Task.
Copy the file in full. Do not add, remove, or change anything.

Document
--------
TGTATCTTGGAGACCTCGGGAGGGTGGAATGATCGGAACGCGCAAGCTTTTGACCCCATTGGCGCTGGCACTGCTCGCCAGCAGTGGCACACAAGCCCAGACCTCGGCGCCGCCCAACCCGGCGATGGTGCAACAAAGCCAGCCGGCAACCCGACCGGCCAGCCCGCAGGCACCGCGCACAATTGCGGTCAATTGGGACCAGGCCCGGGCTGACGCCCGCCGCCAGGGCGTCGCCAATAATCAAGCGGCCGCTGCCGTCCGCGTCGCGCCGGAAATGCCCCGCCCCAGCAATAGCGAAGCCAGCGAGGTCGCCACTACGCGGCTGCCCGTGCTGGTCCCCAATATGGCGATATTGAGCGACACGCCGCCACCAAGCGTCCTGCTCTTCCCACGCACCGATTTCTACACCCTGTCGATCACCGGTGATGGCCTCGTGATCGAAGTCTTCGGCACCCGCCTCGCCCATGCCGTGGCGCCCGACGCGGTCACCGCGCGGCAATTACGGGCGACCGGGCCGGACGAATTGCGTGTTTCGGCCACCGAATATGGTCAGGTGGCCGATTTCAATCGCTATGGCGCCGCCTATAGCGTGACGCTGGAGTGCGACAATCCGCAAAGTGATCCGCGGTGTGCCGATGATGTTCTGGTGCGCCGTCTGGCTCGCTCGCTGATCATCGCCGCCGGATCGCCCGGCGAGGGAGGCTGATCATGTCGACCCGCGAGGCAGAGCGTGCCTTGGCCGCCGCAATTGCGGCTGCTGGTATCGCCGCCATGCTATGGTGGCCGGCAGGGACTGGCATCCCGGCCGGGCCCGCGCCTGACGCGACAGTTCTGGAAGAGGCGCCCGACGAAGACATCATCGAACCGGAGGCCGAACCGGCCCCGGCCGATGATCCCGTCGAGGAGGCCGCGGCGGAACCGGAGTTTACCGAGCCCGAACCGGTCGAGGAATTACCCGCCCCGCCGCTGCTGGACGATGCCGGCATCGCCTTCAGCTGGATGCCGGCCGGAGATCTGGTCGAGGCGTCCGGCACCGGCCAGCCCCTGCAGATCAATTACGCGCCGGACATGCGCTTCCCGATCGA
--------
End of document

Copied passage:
TGTATCTTGGAGACCTCGGGAGGGTGGAATGATCGGAACGCGCAAGCTTTTGACCCCATTGGCGCTGGCACTGCTCGCCAGCAGTGGCACACAAGCCCAGACCTCGGCGCCGCCCAACCCGGCGATGGTGCAACAAAGCCAGCCGGCAACCCGACCGGCCAGCCCGCAGGCACCGCGCACAATTGCGGTCAATTGGGACCAGGCCCGGGCTGACGCCCGCCGCCAGGGCGTCGCCAATAATCAAGCGGCCGCTGCCGTCCGCGTCGCGCCGGAAATGCCCCGCCCCAGCAATAGCGAAGCCAGCGAGGTCGCCACTACGCGGCTGCCCGTGCTGGTCCCCAATATGGCGATATTGAGCGACACGCCGCCACCAAGCGTCCTGCTCTTCCCACGCACCGATTTCTACACCCTGTCGATCACCGGTGATGGCCTCGTGATCGAAGTCTTCGGCACCCGCCTCGCCCATGCCGTGGCGCCCGACGCGGTCACCGCGCGGCAATTACGGGCGACCGGGCCGGACGAATTGCGTGTTTCGGCCACCGAATATGGTCAGGTGGCCGATTTCAATCGCTATGGCGCCGCCTATAGCGTGACGCTGGAGTGCGACAATCCGCAAAGTGATCCGCGGTGTGCCGATGATGTTCTGGTGCGCCGTCTGGCTCGCTCGCTGATCATCGCCGCCGGATCGCCCGGCGAGGGAGGCTGATCATGTCGACCCGCGAGGCAGAGCGTGCCTTGGCCGCCGCAATTGCGGCTGCTGGTATCGCCGCCATGCTATGGTGGCCGGCAGGGACTGGCATCCCGGCCGGGCCCGCGCCTGACGCGACAGTTCTGGAAGAGGCGCCCGACGAAGACATCATCGAACCGGAGGCCGAACCGGCCCCGGCCGATGATCCCGTCGAGGAGGCCGCGGCGGAACCGGAGTTTACCGAGCCCGAACCGGTCGAGGAATTACCCGCCCCGCCGCTGCTGGACGATGCCGGCATCGCCTTCAGCTGGATGCCGGCCGGAGATCTGGTCGAGGCGTCCGGCACCGGCCAGCCCCTGCAGATCAATTACGCGCCGGACATGCGCTTCCCGATCGA